In the hilarious indie film The Rumperbutts, Bonnie and Jack, a married couple and indie band (played by Mates of State’s also-married duo Jason Hammel and Kori Gardner), regretfully accept a job on a children’s show of the same name. Despite money and success, their relationship turns to resentment and disaster, until one evening, a magical man leads them on a path of rediscovery and gives them a second chance at happiness.
The movie is also known (unofficially, of course) as “The Mates of State movie,” since Hammel and Gardner co-wrote all the music and perform it on screen. Here, writer/director Marc Brener talks about the making of his first full-length feature, working with the band, and where he got the idea to make a musical.
TLW: I watched your short Say It Ain’t Solo and heard the Mates of State song in the credits. How did you first hook up with Mates of State for that project?
Marc Brener: I got her [Gardner] email address online and just contacted them and just said “Hey, how do you all feel about something like this?” They were cool with the idea. I wrote the lyrics and they did the music and away we went.
TLW: What was your casting process like for that? You have some really big names in that short.
MB: I had my brother [Silicon Valley’s Josh Brener] and Stephen Tobolowsky first, who’s also our cousin. From there, I knew Eddie Kaye Thomas so I asked him to do it. Then, I loosely knew Joe Mantegna, and after that I just started trying people – like Christopher Lloyd’s agent, then from there, Malin [Akerman], Emmanuelle [Chriqui], and Jason Alexander, then lastly, Kunal [Nayyar] from The Big Bang Theory. It was just a matter of finding people you like, and rolling the dice and hoping for the best.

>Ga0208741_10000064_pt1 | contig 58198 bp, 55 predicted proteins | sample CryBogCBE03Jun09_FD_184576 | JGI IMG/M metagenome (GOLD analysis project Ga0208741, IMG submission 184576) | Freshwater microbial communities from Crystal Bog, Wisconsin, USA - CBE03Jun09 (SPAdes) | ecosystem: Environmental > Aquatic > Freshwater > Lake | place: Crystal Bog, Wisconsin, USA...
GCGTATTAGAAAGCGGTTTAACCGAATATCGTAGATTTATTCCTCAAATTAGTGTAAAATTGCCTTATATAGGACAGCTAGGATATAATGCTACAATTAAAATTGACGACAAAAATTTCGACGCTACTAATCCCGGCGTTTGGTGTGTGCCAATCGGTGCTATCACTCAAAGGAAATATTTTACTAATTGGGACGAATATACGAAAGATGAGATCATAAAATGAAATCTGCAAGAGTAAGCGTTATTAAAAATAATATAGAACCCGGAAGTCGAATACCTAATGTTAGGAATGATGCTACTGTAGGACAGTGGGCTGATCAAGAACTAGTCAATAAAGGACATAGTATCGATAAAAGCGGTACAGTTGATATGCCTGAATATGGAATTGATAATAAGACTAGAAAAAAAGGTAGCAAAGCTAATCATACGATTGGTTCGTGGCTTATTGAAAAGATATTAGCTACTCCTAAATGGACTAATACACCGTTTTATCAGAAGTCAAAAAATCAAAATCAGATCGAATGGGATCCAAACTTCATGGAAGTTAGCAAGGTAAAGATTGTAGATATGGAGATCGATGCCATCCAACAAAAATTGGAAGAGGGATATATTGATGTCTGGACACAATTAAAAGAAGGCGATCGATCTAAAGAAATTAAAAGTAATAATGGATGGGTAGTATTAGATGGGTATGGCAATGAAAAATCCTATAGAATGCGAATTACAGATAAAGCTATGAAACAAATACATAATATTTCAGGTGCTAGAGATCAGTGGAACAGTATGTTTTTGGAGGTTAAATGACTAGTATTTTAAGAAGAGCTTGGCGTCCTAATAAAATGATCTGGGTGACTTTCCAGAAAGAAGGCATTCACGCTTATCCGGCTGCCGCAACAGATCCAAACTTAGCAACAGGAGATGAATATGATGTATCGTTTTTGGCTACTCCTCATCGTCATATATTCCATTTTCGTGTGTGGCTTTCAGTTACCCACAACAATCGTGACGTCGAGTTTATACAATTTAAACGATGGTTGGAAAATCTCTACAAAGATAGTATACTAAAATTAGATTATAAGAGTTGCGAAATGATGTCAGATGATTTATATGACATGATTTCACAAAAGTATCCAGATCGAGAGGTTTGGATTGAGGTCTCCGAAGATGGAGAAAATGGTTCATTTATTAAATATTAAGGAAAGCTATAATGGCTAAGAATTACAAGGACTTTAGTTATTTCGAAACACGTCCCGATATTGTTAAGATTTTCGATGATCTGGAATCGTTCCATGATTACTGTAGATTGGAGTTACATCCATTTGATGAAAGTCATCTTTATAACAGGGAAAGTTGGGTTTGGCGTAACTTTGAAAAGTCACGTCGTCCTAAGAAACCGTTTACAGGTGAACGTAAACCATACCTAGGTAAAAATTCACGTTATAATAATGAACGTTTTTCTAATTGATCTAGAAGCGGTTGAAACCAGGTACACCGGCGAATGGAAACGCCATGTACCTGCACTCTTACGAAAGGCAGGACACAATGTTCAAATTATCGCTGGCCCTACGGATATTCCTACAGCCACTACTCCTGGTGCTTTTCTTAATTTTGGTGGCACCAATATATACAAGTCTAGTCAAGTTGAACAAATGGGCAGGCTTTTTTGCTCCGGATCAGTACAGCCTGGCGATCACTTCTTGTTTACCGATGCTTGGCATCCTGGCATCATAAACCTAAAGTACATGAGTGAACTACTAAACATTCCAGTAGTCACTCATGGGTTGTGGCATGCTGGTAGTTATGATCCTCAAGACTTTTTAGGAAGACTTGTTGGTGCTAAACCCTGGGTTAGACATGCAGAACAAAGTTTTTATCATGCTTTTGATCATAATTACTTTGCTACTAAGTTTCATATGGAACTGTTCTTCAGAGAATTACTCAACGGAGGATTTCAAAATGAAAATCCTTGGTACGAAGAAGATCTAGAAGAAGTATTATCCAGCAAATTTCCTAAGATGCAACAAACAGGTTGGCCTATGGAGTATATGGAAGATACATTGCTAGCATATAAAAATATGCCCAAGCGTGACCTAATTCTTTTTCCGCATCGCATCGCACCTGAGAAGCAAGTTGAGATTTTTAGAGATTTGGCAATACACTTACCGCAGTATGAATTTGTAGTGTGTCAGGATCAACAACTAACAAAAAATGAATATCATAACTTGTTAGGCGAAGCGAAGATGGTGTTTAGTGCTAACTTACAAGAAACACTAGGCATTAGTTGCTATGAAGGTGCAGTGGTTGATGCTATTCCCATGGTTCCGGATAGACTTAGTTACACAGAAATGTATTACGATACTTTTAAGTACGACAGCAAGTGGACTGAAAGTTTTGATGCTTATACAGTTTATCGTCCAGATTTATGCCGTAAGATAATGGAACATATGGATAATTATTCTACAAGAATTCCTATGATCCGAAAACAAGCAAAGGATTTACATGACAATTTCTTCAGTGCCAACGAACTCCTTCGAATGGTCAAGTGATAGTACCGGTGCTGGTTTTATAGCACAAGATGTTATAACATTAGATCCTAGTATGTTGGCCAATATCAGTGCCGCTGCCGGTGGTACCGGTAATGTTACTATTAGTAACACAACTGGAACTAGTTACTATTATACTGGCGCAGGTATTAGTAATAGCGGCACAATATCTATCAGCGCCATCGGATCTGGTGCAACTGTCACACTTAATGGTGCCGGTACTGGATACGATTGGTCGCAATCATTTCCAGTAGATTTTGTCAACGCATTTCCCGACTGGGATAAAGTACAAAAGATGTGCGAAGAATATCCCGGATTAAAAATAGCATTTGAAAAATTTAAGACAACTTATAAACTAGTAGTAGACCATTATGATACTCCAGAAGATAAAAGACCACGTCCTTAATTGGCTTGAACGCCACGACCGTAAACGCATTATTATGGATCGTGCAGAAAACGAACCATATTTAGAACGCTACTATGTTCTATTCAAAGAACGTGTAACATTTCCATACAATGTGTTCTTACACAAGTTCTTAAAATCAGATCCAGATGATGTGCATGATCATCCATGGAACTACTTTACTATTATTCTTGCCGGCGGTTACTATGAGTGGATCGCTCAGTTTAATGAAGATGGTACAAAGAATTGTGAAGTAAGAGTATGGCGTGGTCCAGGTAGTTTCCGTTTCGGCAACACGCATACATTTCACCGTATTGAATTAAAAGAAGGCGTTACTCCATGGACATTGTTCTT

TLW: When it came time to write The Rumperbutts, did you write the script first or did you gear it around Mates of State?
MB: They were in town on tour and we got together for dinner. I proposed the idea to them. I said, “I haven’t written anything yet. Are you guys interested in making a feature film where you guys star in the movie and also do all the music,” and they were excited. What was cool is that they did all the music but I got to co-write the lyrics with one of my favorite bands. Not a bad day at the office!
TLW: Was the notion of “selling out” something you specifically wanted to explore with this film?
MB: Yeah, selling out is part of it, but I think everyone has to make a decision whether they’re creative or not: Are you going to take that job that’s going to kill your heart and soul, but you’re going to be paid a lot of money, or do you do what you’re passionate about. I think it works across any industry. There are jobs where you could go and have a very peaceful life and make 40-, 50-, 60- thousand dollars a year, or you could go and work for someone who’s a nightmare, or where the hours are twice as long and you’re making two or three times the money, but you have no life and you’re miserable. It’s a balance for everyone and artists, too, of course.
TLW: Was the movie always going to be a musical as opposed to another form of comedy, and what made you want to write a musical?
MB: It was always a musical. I’m a big fan of the Irish movie Once. I love how they used music to help tell their story. That’s what I tried my best to do while incorporating one of my favorite bands with storytelling and movie making.
TLW: You mentioned that you co-wrote the music with Jason and Kori of Mates of State. Can you tell me a little bit about what that process was like?